A Visit to Studio 17, Orange St. Kingston JA

One of Jamaica's longest standing record stores and recording studios at the heart of Jamaica's reggae revolution

For two decades from the opening of his tiny record shop in 1958, the name of Vincent Randy Chin conjured up everything new and exciting in Jamaica’s music scene. Randy’s Records and Studio 17 attracted some of the most famous reggae artists to record there, and the Chin family business became legendary.

In the late 70s however, political turmoil forced the family to leave their studio and move to New York where Vincent founded the VP label and distribution company, currently one of the largest publishers of Caribbean music in the world. Their record shop at 17 North Parade stayed open and under their control until the end of the 1990s.

Vincent was the son of a Chinese carpenter who moved to Jamaica in the 1920s. In his teens in the 1950s he oversaw the stocking and maintenance of jukeboxes in local bars.  At first he saved the spare records, which were mainly American tracks, to sell in his shop in downtown Kingston. Then he began to record local variants of R&B and pioneered a new taste for home grown talent.

A big breakthrough came at the time of Jamaican Independence in 1962 when Vincent produced a hit single by the Trinidadian singer Lord Creator enabling him and his wife, known as Miss Pat, a former student nurse, to expand their business.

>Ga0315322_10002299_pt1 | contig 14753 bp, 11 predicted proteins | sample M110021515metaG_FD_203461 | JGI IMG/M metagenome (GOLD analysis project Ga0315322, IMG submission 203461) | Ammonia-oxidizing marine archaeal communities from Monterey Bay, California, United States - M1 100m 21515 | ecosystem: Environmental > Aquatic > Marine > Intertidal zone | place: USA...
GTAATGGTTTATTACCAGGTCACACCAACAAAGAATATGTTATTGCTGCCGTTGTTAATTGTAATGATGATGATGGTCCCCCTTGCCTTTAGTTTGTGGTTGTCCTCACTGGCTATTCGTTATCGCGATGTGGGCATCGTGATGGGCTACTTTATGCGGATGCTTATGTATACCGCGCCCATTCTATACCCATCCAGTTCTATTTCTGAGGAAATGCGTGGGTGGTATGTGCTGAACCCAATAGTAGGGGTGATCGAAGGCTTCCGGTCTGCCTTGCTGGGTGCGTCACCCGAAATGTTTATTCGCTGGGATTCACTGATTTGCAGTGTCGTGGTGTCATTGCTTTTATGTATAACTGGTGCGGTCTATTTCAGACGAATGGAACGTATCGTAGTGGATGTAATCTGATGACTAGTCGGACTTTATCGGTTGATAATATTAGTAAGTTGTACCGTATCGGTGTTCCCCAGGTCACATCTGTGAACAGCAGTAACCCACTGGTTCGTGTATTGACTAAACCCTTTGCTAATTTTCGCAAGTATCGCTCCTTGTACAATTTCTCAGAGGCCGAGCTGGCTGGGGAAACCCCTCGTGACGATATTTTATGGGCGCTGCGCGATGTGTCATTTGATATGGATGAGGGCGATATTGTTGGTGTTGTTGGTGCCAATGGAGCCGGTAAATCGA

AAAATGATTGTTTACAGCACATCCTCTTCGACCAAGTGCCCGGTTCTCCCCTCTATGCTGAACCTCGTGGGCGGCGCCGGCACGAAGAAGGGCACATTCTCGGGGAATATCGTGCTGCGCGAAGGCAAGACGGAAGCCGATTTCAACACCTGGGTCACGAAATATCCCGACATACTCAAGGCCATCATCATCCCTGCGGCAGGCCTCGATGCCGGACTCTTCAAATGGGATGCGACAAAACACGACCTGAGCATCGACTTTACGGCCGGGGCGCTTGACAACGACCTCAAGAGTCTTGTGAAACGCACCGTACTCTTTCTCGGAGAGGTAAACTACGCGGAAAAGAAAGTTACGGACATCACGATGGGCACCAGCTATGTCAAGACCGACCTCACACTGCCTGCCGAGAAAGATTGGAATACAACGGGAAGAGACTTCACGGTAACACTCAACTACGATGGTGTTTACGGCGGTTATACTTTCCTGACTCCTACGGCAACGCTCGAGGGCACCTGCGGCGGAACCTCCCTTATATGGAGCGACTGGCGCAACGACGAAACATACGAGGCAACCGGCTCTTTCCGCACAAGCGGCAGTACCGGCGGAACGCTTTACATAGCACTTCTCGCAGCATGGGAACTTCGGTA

The Chins moved to a former ice cream parlour and set up a recording studio above the shop. Over the next few years the studio was upgraded to 16 tracks with Vincent’s son Clive in a lead production role with the house band Randy’s All-Stars. In 1973 Clive persuaded Augustus Pablo to come the studio to record his acclaimed album ‘This Is Augustus Pablo’ .

Throughout the 60s and 70s Studio 17 became popular with many of Jamaica’s leading artists including Bob Marley, Tommy McCook, Peter Tosh and Gregory Isaacs. Outside on the stoop, known as Idlers’ Rest, hopeful artists anxiously awaited the opportunity to show their worth in the studio during ‘down-time’. New hopeful recordings were made upstairs, then dubplates cut taken down below to the shop where Miss Pat would play them to the record buying public. Only she would have the last word about whether a track as ‘Hot or Not’.

During the 70s the Chin family developed pressing facilities and expanded into distribution and Randy’s continued to be a major centre of music production. They had also been responsible for disseminating reggae in branches of Randy’s in New York since 1969.

Today, the digital domain has superseded the need for the studio’s original analogue equipment, much of which remains has lain dormant since the 1980s. Studio 17 is now a museum and record shop. If you find yourself on Orange Street, take a step back in time and see the space where such greats as Bob Marley, Peter Tosh and the recently lost Lee ‘Scratch Perry’ all recorded.

When the Chins and their four children left for New York some 2,000 original session tapes were left behind at Studio 17. It was thought that they had been lost during Hurricane Gregory in 1988 but they were recovered and restored by Clive Chin in memory of his son Joel who was murdered in 2011.

Vincent Chin moved to Miami before retiring, his health deteriorating due to diabetes. He died in February 2003.

Photos by Didi Beck and words by Pamela Merritt.